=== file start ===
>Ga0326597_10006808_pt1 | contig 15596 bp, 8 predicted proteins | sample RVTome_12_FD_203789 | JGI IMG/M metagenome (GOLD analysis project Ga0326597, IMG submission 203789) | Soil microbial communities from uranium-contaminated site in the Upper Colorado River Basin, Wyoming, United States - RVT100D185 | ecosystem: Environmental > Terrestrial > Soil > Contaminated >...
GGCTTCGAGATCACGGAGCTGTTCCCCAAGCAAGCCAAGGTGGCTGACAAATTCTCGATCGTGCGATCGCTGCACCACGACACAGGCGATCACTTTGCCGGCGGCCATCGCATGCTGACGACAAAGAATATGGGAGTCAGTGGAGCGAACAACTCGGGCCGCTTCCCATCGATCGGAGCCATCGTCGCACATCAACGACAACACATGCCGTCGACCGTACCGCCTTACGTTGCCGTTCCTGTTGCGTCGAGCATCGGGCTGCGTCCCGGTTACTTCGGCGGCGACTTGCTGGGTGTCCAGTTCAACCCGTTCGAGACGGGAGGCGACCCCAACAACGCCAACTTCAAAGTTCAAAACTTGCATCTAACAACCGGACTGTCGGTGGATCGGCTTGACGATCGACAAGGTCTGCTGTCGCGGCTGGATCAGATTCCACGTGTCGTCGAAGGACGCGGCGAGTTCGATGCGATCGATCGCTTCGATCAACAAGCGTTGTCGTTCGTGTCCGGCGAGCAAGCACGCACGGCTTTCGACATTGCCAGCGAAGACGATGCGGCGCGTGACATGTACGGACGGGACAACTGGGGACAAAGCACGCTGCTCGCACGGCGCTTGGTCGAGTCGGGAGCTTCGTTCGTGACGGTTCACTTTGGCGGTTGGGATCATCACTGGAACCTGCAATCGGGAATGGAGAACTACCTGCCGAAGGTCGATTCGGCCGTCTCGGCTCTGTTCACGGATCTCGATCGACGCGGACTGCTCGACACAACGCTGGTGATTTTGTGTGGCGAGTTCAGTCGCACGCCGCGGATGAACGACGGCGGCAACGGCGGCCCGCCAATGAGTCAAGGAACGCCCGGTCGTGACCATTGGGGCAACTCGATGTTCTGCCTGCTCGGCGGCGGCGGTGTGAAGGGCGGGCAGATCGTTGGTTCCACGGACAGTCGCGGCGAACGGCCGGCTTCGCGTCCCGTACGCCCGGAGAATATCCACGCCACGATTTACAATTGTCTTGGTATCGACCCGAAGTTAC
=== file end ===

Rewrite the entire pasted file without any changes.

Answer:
>Ga0326597_10006808_pt1 | contig 15596 bp, 8 predicted proteins | sample RVTome_12_FD_203789 | JGI IMG/M metagenome (GOLD analysis project Ga0326597, IMG submission 203789) | Soil microbial communities from uranium-contaminated site in the Upper Colorado River Basin, Wyoming, United States - RVT100D185 | ecosystem: Environmental > Terrestrial > Soil > Contaminated >...
GGCTTCGAGATCACGGAGCTGTTCCCCAAGCAAGCCAAGGTGGCTGACAAATTCTCGATCGTGCGATCGCTGCACCACGACACAGGCGATCACTTTGCCGGCGGCCATCGCATGCTGACGACAAAGAATATGGGAGTCAGTGGAGCGAACAACTCGGGCCGCTTCCCATCGATCGGAGCCATCGTCGCACATCAACGACAACACATGCCGTCGACCGTACCGCCTTACGTTGCCGTTCCTGTTGCGTCGAGCATCGGGCTGCGTCCCGGTTACTTCGGCGGCGACTTGCTGGGTGTCCAGTTCAACCCGTTCGAGACGGGAGGCGACCCCAACAACGCCAACTTCAAAGTTCAAAACTTGCATCTAACAACCGGACTGTCGGTGGATCGGCTTGACGATCGACAAGGTCTGCTGTCGCGGCTGGATCAGATTCCACGTGTCGTCGAAGGACGCGGCGAGTTCGATGCGATCGATCGCTTCGATCAACAAGCGTTGTCGTTCGTGTCCGGCGAGCAAGCACGCACGGCTTTCGACATTGCCAGCGAAGACGATGCGGCGCGTGACATGTACGGACGGGACAACTGGGGACAAAGCACGCTGCTCGCACGGCGCTTGGTCGAGTCGGGAGCTTCGTTCGTGACGGTTCACTTTGGCGGTTGGGATCATCACTGGAACCTGCAATCGGGAATGGAGAACTACCTGCCGAAGGTCGATTCGGCCGTCTCGGCTCTGTTCACGGATCTCGATCGACGCGGACTGCTCGACACAACGCTGGTGATTTTGTGTGGCGAGTTCAGTCGCACGCCGCGGATGAACGACGGCGGCAACGGCGGCCCGCCAATGAGTCAAGGAACGCCCGGTCGTGACCATTGGGGCAACTCGATGTTCTGCCTGCTCGGCGGCGGCGGTGTGAAGGGCGGGCAGATCGTTGGTTCCACGGACAGTCGCGGCGAACGGCCGGCTTCGCGTCCCGTACGCCCGGAGAATATCCACGCCACGATTTACAATTGTCTTGGTATCGACCCGAAGTTAC